A Booming Voice

Generation that could be retiring says, ‘Heck no, we won’t go!’

by Hank Lindborg

About 17% of respondents to ASQ’s 2007 salary survey were 55 or older. Most of them, born between 1946 and 1964, are baby boomers. According to the Yankelovich marketing firm, this generation’s essence is defined by "individuality, youth, [and] self absorption."1

An aging generation defined by youth might seem to be a paradox. Yankelovich CEO J. Walker Smith and Ann Clurman answer, "Boomers will age, but they won’t get old—meaning they will remain engaged and youthful in spirit."2

In 2003, AARP reported that 68% of survey respondents 50 to 70 years old said they plan to continue working in some capacity or will not retire at all.3

Reasons for remaining in the workforce vary. According to the Families and Work Institute, fewer than 25% of employees are confident of having resources to retire comfortably, leading to a progressively older retirement age.4

Others wish to remain engaged in meaningful work, a powerful driver for older workers.5

Altered workplace

Whatever their motives, implications of the United States’ largest and most influential generation’s delay of retirement are significant. According to the U.S. Department of Labor, those 65 and older will grow from 12.4 % of the population in 2000 to 20.7% in 2050.6 If many of the 79 million boomers eligible to retire between 2010 and 2025 remain employed, they will contribute to a changed workplace.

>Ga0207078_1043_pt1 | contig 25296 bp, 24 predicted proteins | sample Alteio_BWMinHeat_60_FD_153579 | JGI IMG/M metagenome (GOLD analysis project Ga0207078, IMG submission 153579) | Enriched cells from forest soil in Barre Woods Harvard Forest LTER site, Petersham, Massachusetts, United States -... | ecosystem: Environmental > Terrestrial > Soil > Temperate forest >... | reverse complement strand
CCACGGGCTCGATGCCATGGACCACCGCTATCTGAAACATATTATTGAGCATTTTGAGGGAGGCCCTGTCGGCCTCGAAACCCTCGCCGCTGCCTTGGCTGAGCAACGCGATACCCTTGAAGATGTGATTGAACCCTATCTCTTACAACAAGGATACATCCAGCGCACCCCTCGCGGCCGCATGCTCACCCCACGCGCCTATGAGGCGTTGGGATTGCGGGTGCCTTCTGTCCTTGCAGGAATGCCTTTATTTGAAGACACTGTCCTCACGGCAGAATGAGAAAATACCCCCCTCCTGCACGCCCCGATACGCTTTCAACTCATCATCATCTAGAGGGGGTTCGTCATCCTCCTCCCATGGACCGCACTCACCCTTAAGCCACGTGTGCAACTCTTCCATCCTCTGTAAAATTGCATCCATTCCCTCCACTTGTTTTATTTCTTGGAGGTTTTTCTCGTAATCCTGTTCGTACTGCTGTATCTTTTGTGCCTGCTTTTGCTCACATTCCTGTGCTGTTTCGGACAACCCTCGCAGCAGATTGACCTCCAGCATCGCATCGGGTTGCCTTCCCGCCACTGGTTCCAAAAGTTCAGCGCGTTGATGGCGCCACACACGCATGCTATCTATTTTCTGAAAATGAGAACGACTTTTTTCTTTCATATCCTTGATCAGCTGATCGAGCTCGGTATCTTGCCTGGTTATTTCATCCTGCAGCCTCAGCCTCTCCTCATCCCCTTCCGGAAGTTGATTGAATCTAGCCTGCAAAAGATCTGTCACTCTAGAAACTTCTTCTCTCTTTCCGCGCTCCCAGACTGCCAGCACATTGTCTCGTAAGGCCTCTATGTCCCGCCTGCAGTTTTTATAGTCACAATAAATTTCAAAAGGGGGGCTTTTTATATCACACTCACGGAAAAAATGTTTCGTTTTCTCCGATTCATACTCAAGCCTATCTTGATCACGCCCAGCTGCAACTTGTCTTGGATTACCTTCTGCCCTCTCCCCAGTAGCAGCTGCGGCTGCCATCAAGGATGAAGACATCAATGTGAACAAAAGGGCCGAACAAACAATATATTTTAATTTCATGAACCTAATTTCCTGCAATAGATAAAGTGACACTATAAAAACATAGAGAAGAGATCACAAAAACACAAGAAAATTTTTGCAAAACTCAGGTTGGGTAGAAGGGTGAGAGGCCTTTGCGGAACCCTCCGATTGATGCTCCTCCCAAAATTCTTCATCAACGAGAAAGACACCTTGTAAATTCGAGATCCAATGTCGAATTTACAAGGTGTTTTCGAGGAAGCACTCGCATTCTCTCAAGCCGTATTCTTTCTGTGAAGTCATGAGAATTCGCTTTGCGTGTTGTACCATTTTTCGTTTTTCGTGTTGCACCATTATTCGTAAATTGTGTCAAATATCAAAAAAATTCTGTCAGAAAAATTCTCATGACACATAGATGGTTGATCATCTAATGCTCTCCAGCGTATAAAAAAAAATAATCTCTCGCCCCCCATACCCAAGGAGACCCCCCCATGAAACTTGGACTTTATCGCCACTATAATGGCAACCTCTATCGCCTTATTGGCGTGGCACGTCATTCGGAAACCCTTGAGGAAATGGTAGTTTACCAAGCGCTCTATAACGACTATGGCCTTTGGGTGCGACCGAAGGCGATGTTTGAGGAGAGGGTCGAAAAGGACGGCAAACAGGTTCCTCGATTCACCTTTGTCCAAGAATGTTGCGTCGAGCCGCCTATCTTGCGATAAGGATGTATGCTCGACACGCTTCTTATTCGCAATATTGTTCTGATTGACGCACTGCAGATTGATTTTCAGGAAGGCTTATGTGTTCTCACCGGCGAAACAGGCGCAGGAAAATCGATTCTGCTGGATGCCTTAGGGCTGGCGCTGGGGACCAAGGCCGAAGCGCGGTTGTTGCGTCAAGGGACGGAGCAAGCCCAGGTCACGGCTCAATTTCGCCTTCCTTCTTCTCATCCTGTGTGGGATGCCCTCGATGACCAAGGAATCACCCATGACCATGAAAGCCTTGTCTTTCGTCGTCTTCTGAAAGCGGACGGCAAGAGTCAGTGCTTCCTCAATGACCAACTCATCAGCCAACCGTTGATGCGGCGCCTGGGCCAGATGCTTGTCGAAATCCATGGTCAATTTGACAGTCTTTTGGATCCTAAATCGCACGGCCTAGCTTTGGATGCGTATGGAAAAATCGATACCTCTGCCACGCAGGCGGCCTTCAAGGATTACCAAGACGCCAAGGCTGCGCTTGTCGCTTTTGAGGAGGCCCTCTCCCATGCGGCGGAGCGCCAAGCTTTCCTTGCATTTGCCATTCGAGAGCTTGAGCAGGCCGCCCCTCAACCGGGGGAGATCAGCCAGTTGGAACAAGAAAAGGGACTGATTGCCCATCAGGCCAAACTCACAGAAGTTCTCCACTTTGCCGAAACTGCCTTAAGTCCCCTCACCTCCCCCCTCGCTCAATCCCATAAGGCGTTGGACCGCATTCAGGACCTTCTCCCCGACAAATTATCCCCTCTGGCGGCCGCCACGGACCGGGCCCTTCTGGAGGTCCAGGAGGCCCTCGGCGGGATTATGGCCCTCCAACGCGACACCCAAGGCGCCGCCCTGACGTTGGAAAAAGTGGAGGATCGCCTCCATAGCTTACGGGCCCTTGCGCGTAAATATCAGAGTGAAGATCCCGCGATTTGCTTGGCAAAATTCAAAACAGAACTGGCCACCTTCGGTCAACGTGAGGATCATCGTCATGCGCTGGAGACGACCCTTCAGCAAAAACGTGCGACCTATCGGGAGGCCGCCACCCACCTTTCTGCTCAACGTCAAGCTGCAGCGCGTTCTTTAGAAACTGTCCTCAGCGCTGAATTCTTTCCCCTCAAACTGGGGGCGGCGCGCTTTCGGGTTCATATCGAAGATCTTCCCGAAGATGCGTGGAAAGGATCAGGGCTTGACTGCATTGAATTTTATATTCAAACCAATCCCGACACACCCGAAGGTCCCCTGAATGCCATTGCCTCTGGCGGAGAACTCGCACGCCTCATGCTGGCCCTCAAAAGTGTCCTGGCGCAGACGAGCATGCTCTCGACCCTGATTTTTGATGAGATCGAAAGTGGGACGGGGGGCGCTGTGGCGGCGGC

One reason boomers will retain positions from which they would have retired or work under new flexible arrangements is that they are needed. Corporations in the United States and across the globe have been slow to recognize the need to plan for a demographic "meltdown."7

Areas of health (ironically growing because of a large aging population), public administration, IT, professional associations, skilled manufacturing and even law face shortages.

Flexible work benefits all generations. The Alfred P. Sloan Foundation’s "Work That Works" program recognizes workplaces that support sustainable productivity through good practices.8 Among these is flexing.